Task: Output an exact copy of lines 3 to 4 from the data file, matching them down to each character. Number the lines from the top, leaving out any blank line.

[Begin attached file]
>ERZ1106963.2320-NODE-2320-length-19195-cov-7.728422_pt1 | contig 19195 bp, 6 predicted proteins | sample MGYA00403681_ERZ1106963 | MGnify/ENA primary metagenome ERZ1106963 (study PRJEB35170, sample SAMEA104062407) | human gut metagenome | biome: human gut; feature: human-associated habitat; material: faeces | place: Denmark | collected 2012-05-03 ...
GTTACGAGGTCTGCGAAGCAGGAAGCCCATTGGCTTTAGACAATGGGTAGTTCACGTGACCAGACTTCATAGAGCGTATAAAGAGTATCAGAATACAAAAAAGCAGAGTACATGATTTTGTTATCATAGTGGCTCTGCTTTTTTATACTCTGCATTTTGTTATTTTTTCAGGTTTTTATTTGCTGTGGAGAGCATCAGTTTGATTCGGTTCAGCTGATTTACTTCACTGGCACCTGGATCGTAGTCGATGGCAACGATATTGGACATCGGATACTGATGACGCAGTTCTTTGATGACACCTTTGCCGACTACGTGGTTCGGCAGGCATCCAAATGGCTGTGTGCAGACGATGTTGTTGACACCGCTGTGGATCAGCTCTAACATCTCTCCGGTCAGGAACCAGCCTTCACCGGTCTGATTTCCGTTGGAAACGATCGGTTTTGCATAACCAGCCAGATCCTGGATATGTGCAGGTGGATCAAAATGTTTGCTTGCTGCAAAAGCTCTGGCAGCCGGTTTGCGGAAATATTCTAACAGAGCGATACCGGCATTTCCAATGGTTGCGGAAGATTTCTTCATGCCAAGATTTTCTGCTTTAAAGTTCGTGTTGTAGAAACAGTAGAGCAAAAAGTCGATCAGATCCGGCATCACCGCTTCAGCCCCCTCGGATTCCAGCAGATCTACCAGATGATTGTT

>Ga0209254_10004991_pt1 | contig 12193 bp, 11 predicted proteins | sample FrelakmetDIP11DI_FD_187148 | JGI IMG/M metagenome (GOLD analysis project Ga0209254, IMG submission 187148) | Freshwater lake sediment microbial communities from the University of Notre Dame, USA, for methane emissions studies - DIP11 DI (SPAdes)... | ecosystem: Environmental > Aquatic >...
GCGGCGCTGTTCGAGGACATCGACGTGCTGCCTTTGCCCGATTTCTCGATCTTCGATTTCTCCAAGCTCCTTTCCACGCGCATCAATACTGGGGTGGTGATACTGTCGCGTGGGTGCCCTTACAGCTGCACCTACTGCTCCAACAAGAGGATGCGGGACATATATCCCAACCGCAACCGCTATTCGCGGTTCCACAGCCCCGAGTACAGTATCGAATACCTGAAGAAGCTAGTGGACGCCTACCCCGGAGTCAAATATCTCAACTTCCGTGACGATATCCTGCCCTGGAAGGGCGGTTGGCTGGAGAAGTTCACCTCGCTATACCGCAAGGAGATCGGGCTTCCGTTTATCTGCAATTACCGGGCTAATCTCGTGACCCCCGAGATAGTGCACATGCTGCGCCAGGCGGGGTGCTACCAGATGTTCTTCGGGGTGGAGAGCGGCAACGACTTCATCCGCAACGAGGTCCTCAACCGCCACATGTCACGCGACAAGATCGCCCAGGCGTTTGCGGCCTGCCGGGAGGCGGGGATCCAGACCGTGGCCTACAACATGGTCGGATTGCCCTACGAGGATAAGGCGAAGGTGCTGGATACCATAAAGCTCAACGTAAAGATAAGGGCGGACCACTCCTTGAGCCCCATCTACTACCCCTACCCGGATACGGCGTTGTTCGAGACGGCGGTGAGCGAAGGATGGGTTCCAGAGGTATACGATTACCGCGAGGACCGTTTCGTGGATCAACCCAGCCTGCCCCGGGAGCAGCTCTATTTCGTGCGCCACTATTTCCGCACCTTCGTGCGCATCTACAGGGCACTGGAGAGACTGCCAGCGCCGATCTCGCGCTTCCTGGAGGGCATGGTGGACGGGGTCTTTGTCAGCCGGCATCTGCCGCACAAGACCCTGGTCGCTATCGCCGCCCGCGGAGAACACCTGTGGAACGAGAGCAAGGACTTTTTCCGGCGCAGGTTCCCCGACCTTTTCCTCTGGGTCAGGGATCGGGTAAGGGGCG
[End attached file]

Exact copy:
>Ga0209254_10004991_pt1 | contig 12193 bp, 11 predicted proteins | sample FrelakmetDIP11DI_FD_187148 | JGI IMG/M metagenome (GOLD analysis project Ga0209254, IMG submission 187148) | Freshwater lake sediment microbial communities from the University of Notre Dame, USA, for methane emissions studies - DIP11 DI (SPAdes)... | ecosystem: Environmental > Aquatic >...
GCGGCGCTGTTCGAGGACATCGACGTGCTGCCTTTGCCCGATTTCTCGATCTTCGATTTCTCCAAGCTCCTTTCCACGCGCATCAATACTGGGGTGGTGATACTGTCGCGTGGGTGCCCTTACAGCTGCACCTACTGCTCCAACAAGAGGATGCGGGACATATATCCCAACCGCAACCGCTATTCGCGGTTCCACAGCCCCGAGTACAGTATCGAATACCTGAAGAAGCTAGTGGACGCCTACCCCGGAGTCAAATATCTCAACTTCCGTGACGATATCCTGCCCTGGAAGGGCGGTTGGCTGGAGAAGTTCACCTCGCTATACCGCAAGGAGATCGGGCTTCCGTTTATCTGCAATTACCGGGCTAATCTCGTGACCCCCGAGATAGTGCACATGCTGCGCCAGGCGGGGTGCTACCAGATGTTCTTCGGGGTGGAGAGCGGCAACGACTTCATCCGCAACGAGGTCCTCAACCGCCACATGTCACGCGACAAGATCGCCCAGGCGTTTGCGGCCTGCCGGGAGGCGGGGATCCAGACCGTGGCCTACAACATGGTCGGATTGCCCTACGAGGATAAGGCGAAGGTGCTGGATACCATAAAGCTCAACGTAAAGATAAGGGCGGACCACTCCTTGAGCCCCATCTACTACCCCTACCCGGATACGGCGTTGTTCGAGACGGCGGTGAGCGAAGGATGGGTTCCAGAGGTATACGATTACCGCGAGGACCGTTTCGTGGATCAACCCAGCCTGCCCCGGGAGCAGCTCTATTTCGTGCGCCACTATTTCCGCACCTTCGTGCGCATCTACAGGGCACTGGAGAGACTGCCAGCGCCGATCTCGCGCTTCCTGGAGGGCATGGTGGACGGGGTCTTTGTCAGCCGGCATCTGCCGCACAAGACCCTGGTCGCTATCGCCGCCCGCGGAGAACACCTGTGGAACGAGAGCAAGGACTTTTTCCGGCGCAGGTTCCCCGACCTTTTCCTCTGGGTCAGGGATCGGGTAAGGGGCG